This post originally appeared on the Breakthrough Learning in a Digital Age blog.
Hi! This is Nafiza Akter, and I was one of the youth attending the Breakthrough Learning in a Digital Age Forum. This forum was put together, as far as my understanding goes, to look at how technology could be used and incorporated into the current educational system for the benefit of the students. The nine youth that attended, organized by Global Kids, all helped to incorporate actual youth voices into the forum since the entire event was based around how technology could be used in the educational system that we have been receiving and experiencing. The event was held at the Googleplex, which, as you can imagine, was more reason to why no one would want to miss an opportunity to attend this event.
The Breakthrough Learning Forum wasn’t at all what I expected it to be. First of all, I was under the impression I would see Google—but I didn’t even get a tour! It’s so funny because I was in a couple of the buildings that were a part of Google, but I didn’t really get to see it as an entirety (this was me being dramatic). However, I did get to see what their employees are like when they are just hanging out with one another, or hard at work—and I also got a chance to see Sergey Brin speak. Most importantly (I think for everyone who attended) we got to experience the snacks at Google—I say this because the entire mass of snacks laid out in the morning were just about poof—gone by around 4PM. Anyway, the most impressive thing at the Googleplex for me was the T-rex that was surrounded by flamingoes!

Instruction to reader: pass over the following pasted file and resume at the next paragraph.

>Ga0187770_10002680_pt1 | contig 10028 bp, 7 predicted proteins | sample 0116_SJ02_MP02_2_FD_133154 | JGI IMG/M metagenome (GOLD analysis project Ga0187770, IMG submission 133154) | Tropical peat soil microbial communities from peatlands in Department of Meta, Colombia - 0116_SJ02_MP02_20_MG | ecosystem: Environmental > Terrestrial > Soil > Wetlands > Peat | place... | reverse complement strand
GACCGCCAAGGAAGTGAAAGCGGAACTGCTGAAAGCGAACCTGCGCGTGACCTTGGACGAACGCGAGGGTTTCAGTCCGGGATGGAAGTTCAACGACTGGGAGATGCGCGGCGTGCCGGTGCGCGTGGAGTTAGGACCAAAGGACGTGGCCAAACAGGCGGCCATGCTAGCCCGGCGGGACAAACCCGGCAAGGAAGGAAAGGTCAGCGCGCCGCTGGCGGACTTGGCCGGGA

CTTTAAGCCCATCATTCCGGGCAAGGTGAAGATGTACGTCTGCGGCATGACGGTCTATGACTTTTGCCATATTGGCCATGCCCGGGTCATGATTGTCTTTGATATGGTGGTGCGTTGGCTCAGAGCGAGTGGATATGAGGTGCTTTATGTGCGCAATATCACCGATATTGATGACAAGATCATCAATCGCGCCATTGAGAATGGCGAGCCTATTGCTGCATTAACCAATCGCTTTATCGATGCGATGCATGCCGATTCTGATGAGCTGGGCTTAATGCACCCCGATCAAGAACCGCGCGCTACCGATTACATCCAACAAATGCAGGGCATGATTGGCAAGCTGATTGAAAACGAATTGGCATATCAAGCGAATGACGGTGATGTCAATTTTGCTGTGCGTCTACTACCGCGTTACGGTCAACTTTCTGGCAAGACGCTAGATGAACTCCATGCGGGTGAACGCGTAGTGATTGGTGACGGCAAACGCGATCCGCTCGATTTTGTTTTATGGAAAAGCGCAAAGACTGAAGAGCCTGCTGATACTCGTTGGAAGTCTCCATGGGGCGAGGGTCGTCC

I have to admit that I was impressed with Sergey Brin—not only because he sounded smart and was smart (I think it’s relatively important to separate the two), but because he said something that was strikingly true. My generation has been labeled over and over as apathetic and lazy, but Sergey, in my opinion, said something that explained the mentality a bit better. I can’t quote him exactly, but he said that many of us had this existential perspective on life, and he used the example of him seeing his goals as a child as “just over the hills” whereas many of us see our goals as over a massive mountains. There is definitely a feeling of “Yes, it’s possible, but definitely not probable”. I’m definitely one of these people, I’m not one to see myself as someone who is any more likely to become someone extraordinary than all the other 6 billion and whatnot people. However, I do think Global Kids does try to encourage the idea that anyone has just about unlimited potential, and can attain anything and everything that they set their mind to. I can’t help but admire the self-confidence and motivation of many of the Global Kids youth leaders because when one of them says that they want to be the Secretary General of the United Nations—they really do mean it and truly believe that at the end of horizon awaits their dreams. It must be an extraordinary feeling that many of us miss out on because we feel constrained by what is realistic.